Sunday, October 29, 2023

"Justicia Social" Failed Venezuela's Indigenous and Mestizo Populations

Capitalism is the road to hell, to the destruction of the world.  …it’s the freedom to oppress, to invade, to kill, to annihilate, and to exploit.”  Hugo Chavez, 2009.

Help me become President and I’ll help you get the land back.”  Hugo Chavez, 1998.


The quotes summarize lessons increasingly being taught in U.S. grade schools, high schools, and colleges.  Particularly referenced in “social justice” lessons are indigenous peoples, whose representatives also backed Chavez.  The lessons should be considered with robust reasoning, and compared to data.

My purpose here is to consider the case of Venezuela, where Hugo Chavez was President beginning in 1999, as an alternative to “capitalism” for indigenous peoples and their descendants.  At the time of the above quotes, if not now, two-thirds of the population of Venezuela was mestizo, meaning that each had a mix of indigenous and European ancestry.  A related comparison can be found elsewhere: Cuba and Puerto Rico from 1950 to present.

While many teachers of U.S. students dream about trying something other than capitalism, it became a reality for Venezuelans.  Land was redistributed in the name of equity.  So were petroleum assets, also as promised.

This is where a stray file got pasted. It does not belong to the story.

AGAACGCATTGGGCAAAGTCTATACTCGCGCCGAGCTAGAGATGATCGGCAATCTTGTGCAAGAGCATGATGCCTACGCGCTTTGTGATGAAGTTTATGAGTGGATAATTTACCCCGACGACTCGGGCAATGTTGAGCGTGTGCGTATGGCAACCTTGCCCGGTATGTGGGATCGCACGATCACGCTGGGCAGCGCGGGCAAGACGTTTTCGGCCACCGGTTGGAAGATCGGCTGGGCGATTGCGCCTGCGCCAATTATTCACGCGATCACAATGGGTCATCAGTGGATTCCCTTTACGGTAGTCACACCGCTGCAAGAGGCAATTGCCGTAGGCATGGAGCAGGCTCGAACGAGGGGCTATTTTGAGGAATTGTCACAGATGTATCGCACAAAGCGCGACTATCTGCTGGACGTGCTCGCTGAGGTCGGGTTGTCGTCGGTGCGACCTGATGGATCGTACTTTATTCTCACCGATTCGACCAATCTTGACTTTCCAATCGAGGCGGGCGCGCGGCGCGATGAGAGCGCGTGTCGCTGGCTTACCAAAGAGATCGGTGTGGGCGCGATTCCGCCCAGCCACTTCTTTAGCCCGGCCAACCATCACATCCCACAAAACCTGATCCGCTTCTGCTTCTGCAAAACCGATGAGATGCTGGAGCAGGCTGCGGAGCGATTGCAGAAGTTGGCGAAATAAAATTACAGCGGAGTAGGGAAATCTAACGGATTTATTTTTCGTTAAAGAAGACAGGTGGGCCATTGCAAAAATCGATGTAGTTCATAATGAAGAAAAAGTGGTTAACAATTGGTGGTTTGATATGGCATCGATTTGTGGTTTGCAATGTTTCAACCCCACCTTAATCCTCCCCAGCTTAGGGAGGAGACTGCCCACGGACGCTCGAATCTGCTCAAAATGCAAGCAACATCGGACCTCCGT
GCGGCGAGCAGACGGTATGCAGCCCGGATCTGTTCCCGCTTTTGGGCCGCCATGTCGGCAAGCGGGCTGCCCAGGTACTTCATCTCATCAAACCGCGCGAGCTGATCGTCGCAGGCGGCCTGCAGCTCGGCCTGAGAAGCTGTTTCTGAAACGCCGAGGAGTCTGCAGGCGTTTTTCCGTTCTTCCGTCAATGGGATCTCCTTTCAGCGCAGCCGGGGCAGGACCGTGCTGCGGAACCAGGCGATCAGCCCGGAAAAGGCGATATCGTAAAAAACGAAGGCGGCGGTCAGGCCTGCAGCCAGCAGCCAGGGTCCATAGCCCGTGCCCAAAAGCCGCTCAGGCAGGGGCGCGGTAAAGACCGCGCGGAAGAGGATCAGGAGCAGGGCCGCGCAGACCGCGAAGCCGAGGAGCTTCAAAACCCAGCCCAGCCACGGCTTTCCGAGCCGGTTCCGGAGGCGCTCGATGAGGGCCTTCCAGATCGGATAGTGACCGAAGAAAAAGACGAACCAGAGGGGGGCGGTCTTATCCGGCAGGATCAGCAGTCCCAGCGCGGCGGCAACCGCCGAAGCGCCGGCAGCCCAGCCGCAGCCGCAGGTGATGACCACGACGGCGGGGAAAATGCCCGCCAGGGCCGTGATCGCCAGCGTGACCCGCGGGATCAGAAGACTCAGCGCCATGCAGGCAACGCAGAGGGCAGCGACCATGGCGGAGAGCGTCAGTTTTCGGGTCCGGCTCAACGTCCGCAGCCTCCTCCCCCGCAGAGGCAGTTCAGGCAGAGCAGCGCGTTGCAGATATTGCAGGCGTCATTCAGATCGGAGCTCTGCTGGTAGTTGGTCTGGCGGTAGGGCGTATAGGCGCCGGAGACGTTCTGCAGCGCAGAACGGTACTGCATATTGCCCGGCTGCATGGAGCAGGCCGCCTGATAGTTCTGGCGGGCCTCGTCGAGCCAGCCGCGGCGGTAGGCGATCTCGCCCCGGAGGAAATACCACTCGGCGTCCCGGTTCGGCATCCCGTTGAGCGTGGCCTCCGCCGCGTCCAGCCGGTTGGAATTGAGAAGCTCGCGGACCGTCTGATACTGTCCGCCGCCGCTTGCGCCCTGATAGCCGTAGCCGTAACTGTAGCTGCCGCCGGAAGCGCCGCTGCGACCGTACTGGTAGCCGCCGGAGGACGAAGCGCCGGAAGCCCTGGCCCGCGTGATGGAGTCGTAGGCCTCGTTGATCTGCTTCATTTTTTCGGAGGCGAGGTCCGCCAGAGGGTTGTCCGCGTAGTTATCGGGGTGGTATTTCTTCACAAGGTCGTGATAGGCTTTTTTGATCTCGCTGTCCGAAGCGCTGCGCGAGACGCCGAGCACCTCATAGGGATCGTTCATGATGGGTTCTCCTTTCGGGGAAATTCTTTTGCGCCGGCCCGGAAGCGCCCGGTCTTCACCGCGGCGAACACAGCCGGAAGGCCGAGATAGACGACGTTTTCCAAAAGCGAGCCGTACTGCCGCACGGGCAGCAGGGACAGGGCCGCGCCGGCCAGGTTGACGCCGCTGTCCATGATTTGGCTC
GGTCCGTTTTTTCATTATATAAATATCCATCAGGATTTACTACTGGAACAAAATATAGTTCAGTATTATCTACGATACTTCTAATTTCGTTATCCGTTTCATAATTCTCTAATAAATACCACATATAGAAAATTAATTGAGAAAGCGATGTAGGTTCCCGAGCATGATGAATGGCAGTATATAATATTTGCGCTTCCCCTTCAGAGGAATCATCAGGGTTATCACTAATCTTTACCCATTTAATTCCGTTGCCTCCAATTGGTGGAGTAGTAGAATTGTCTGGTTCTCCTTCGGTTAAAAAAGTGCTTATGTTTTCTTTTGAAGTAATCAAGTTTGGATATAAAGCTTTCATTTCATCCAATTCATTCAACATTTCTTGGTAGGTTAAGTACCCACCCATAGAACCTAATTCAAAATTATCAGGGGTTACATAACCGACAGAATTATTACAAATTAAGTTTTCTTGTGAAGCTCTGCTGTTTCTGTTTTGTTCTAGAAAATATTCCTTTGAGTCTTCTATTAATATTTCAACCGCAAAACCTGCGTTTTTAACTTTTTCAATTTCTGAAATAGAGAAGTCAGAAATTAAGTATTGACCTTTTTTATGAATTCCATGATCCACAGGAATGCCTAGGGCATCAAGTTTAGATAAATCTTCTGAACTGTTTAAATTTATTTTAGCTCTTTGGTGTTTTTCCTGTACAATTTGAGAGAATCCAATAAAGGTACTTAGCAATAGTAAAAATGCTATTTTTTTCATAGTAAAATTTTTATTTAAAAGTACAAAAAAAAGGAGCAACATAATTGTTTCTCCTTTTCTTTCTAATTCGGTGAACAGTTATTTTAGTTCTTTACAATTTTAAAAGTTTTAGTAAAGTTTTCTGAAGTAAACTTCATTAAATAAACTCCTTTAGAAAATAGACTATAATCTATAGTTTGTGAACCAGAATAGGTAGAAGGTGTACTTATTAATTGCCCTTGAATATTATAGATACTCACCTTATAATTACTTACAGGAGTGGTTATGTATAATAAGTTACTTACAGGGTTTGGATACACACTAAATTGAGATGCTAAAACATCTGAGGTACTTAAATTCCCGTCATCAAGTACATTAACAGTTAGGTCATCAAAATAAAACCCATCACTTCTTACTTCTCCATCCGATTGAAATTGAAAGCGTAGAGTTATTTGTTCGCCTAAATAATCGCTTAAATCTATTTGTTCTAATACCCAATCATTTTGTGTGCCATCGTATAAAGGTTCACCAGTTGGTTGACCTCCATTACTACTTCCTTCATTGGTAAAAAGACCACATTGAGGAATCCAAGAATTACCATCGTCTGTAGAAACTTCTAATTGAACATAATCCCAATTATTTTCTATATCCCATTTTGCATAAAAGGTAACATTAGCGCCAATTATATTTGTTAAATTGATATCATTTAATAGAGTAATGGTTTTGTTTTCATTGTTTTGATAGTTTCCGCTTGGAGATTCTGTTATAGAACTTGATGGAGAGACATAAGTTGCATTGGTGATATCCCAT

Chavez shirts sold well on college campuses.  U.S. intellectuals on the left were “mesmerized” by Chavez.


One direct result of land reform was violenceFood became scarce.  No longer satisfied with the assets of “rich people,” the government came for the small businesses too.  Over 7 million Venezuelans have left the country in the past ten years, when the population was about 30 million.


This alternative to capitalism, steeped in “justicia social,” did not go well for people with indigenous ancestry.  My comparison here is not with nirvana, but with the capitalism they had before and the capitalism they will get wherever the migrants end up.


“Anti-capitalist” and “de-colonial” teachers today rarely mention Venezuela, Cuba, or other real-world alternatives to capitalism.  With only a few exceptions, there is no attempt examine the mistakes of the past so that next time can be different.  Does the omission reveal laziness, or some interest in repeating such experiences?


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